Study shows more pregnant women die from homicide than illness

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(Image by StockSnap from Pixabay)

[Editor’s note: This story originally was published by Live Action News.]

By Nancy Flanders
Live Action News

New research published November 1, 2021, in the journal Obstetrics & Gynecology has revealed that a leading cause of death among pregnant women is homicide. In fact, the study found that homicide during pregnancy “exceeded all the leading causes of maternal mortality.”

Using data from the National Center for Health Statistics 2018 and 2019 mortality files, researchers estimated the two-year pregnancy-associated homicide mortality ratios for females ages 10-44 compared to the homicide mortality ratios among non-pregnant and non-postpartum females as well as to mortality ratios for direct pregnancy-related causes of death. They found that there were 3.62 homicides per 100,000 live births among females who were pregnant or had given birth within one year. This rate is 16% higher than the homicide rate among non-pregnant and non-postpartum women of reproductive age, which saw 3.12 deaths per 100,000 live births in that time period.

The researchers concluded, “Homicide during pregnancy or within 42 days of the end of pregnancy exceeded all the leading causes of maternal mortality by more than twofold.” In addition, the risk of homicide was “significantly elevated” among pregnant Black women and among girls and younger women ages 10 to 24 across racial and ethnic subgroups.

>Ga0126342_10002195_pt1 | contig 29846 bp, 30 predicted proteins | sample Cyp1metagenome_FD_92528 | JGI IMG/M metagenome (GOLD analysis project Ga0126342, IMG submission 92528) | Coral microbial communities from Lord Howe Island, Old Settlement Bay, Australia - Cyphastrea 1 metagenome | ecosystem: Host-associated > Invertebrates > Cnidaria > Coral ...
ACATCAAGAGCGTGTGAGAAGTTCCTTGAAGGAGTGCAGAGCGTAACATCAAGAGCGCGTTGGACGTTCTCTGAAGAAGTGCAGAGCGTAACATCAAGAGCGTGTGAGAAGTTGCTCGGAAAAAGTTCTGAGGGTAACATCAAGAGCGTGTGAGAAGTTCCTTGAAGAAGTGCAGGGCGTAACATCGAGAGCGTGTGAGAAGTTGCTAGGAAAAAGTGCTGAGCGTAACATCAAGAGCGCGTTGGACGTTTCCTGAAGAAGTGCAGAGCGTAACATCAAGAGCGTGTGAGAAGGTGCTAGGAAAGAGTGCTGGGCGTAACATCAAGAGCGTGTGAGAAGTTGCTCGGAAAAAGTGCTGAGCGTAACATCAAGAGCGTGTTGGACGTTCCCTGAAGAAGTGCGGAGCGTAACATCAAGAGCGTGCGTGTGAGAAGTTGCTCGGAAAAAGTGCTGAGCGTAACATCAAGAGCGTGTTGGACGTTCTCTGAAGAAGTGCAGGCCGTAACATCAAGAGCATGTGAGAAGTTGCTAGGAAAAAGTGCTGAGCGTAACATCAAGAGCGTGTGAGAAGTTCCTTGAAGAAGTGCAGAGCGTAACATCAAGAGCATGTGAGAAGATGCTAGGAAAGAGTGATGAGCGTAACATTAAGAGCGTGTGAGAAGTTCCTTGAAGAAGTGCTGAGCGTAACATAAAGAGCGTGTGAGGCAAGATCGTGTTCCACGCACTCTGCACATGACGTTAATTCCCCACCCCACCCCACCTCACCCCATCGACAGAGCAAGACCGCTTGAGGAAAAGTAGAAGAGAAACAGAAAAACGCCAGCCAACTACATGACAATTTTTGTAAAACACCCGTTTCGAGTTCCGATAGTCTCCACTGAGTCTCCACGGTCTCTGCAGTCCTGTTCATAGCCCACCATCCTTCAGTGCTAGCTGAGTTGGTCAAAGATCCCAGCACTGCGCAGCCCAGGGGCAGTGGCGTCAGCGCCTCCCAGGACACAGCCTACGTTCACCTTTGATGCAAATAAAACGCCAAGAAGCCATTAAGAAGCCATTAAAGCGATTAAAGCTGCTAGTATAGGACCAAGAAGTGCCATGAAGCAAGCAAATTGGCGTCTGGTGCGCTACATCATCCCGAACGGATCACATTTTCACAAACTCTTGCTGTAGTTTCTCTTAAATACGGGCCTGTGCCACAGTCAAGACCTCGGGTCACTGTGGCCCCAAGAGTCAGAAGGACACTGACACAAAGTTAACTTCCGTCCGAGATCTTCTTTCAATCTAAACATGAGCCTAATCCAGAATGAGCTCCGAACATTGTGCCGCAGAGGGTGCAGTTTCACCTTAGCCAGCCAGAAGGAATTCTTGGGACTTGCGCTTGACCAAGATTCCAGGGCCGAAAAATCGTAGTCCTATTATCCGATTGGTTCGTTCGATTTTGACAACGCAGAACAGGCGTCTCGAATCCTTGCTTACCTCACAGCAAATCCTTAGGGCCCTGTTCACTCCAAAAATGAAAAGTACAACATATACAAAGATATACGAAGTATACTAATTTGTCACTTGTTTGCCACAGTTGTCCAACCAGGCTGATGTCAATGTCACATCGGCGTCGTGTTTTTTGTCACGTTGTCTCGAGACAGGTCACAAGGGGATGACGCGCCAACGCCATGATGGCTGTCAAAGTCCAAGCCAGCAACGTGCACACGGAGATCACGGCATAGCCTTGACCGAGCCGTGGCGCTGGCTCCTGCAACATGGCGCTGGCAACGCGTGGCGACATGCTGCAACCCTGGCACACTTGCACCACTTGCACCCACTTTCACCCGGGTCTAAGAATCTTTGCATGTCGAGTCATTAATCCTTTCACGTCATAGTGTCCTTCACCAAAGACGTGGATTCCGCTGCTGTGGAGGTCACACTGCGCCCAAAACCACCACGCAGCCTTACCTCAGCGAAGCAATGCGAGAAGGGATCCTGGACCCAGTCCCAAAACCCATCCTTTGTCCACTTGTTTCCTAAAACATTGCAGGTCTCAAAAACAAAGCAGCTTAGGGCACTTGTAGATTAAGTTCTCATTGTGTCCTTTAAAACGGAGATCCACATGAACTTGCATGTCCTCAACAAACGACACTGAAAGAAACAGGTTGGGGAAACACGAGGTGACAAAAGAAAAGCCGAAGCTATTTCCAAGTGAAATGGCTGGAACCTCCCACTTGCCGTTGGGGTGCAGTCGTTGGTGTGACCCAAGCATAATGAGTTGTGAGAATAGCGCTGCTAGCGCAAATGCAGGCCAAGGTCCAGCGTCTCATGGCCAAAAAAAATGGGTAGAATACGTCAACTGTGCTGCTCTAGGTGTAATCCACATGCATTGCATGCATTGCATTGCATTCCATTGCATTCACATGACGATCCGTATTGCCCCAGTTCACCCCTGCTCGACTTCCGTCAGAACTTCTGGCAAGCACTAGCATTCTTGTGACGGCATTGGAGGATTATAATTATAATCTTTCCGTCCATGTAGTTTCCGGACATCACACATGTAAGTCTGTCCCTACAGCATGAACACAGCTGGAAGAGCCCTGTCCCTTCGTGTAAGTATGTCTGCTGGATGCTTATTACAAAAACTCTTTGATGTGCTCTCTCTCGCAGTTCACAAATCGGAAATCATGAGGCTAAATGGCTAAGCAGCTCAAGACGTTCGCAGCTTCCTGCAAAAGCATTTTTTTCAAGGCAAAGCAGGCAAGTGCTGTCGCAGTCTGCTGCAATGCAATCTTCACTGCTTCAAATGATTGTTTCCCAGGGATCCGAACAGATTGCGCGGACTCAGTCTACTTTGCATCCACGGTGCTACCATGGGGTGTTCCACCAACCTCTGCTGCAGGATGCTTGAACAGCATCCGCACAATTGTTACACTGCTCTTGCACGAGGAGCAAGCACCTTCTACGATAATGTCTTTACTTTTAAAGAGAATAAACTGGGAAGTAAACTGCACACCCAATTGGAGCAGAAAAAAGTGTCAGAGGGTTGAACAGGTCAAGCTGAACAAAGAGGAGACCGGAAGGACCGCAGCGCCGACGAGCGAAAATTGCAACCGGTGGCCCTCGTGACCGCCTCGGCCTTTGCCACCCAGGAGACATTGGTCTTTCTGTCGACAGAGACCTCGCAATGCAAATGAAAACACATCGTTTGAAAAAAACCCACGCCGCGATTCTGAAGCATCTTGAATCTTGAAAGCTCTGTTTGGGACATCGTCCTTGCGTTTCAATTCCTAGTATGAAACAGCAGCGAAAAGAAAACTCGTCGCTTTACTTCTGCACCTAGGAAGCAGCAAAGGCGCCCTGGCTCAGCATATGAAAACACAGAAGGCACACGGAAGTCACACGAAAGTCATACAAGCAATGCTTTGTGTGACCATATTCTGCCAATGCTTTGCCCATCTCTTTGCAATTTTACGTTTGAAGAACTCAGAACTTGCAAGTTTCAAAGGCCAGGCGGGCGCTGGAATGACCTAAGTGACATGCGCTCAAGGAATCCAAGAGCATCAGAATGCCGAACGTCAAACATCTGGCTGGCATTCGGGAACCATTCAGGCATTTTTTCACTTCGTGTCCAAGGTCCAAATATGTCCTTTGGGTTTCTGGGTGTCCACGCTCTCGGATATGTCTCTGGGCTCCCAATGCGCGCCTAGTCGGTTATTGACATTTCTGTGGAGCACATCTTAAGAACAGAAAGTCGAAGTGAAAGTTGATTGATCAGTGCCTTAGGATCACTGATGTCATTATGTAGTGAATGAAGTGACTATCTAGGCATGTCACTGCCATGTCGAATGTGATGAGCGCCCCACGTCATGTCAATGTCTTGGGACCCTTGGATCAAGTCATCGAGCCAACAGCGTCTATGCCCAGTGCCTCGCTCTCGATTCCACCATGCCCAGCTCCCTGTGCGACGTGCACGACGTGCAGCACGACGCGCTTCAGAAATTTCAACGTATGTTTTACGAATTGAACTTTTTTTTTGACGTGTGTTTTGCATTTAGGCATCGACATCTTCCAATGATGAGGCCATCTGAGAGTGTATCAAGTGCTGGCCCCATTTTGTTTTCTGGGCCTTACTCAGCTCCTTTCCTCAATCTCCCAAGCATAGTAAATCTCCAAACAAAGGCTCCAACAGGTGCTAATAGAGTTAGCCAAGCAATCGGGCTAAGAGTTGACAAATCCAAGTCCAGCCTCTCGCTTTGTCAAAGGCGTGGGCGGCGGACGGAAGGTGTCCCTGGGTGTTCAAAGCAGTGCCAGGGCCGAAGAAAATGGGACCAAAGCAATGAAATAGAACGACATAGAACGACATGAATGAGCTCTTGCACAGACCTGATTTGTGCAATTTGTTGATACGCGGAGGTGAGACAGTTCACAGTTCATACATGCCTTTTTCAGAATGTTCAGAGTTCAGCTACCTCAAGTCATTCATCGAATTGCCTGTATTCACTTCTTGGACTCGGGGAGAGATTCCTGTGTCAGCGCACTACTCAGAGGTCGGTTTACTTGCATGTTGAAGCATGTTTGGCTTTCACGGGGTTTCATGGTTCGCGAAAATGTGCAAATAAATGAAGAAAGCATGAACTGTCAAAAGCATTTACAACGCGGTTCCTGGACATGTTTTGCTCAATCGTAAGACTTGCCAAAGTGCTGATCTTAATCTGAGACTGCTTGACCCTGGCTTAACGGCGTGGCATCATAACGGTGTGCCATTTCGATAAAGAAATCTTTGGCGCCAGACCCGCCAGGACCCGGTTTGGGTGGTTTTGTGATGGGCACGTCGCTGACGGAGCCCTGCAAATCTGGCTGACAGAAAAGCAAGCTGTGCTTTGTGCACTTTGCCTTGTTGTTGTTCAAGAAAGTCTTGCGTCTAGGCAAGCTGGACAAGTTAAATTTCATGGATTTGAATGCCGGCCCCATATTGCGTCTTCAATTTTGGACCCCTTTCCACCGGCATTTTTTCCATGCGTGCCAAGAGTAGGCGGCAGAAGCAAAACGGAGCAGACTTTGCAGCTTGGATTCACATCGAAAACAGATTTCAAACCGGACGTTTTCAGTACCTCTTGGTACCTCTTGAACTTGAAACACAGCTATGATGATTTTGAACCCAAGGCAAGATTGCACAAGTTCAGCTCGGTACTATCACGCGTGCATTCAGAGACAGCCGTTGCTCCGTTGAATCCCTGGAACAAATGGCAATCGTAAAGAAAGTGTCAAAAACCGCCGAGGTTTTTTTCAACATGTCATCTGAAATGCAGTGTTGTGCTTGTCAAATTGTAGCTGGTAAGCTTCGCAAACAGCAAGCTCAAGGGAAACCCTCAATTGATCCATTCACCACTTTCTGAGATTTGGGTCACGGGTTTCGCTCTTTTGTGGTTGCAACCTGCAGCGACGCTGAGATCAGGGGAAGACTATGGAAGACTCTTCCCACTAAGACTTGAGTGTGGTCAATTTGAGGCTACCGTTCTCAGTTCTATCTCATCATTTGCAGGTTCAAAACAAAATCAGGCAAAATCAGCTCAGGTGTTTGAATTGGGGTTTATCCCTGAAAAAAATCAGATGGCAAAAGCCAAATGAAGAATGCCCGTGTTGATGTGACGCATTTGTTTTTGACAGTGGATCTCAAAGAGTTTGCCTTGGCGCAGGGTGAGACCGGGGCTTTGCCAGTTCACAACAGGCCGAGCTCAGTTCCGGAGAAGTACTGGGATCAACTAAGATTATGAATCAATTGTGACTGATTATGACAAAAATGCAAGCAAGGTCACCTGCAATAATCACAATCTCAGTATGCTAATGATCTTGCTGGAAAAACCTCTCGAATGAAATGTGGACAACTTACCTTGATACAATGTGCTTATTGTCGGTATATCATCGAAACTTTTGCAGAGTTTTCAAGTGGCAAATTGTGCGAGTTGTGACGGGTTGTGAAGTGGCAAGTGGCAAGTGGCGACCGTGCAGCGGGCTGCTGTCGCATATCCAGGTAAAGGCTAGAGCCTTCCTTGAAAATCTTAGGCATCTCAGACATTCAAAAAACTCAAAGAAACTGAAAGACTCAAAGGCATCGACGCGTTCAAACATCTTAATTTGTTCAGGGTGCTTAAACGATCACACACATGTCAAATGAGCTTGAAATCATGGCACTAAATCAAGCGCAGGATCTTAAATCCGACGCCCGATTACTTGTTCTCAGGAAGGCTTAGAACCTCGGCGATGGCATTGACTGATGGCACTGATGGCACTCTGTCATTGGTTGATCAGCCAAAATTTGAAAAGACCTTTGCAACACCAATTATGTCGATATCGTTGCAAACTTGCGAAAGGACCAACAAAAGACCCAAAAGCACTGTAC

The research also confirmed the belief that pregnant women are being murdered by their partners. During pregnancy and shortly after giving birth, women are much more vulnerable to becoming victims of domestic violence. According to the Family Violence Prevention Fund, women are more likely to die by homicide while pregnant at the hands of their partner than to die by any other cause.

Homicide has long been considered a leading cause of injury-related death among pregnant women, but until 2003, the United States didn’t require death certificates to include information on whether or not the person who had died was pregnant at the time or had recently given birth. This lack of data meant it was previously impossible to know how many pregnant women were dying by homicide.

According to Social Work Today, risk factors for homicide by a partner during pregnancy include the women’s attempt to end the relationship, the abuser’s lack of employment and lack of education, a previous assault with no police arrest, and a child in the home who is not the partner’s biological child. Drug use and access to firearms are also factors.

In some instances, the woman or her preborn baby may be targeted by the partner/father if she refuses to have an abortion as he wishes. This was the case for 17-year-old Breana Rouhselang, who was murdered by her baby’s father Aaron Trejo when she was six months pregnant because she waited too long to tell him about the pregnancy to get an abortion. Therefore he said, “I took action… I took her life.”

Tassila Kenha, 24, was also murdered by her boyfriend after she refused an abortion. And 35-year-old Jennifer Irigoyen and her preborn child were murdered by the baby’s father as her neighbors heard her scream, “He’s going to kill the baby.”

[Editor’s note: This story originally was published by Live Action News.]

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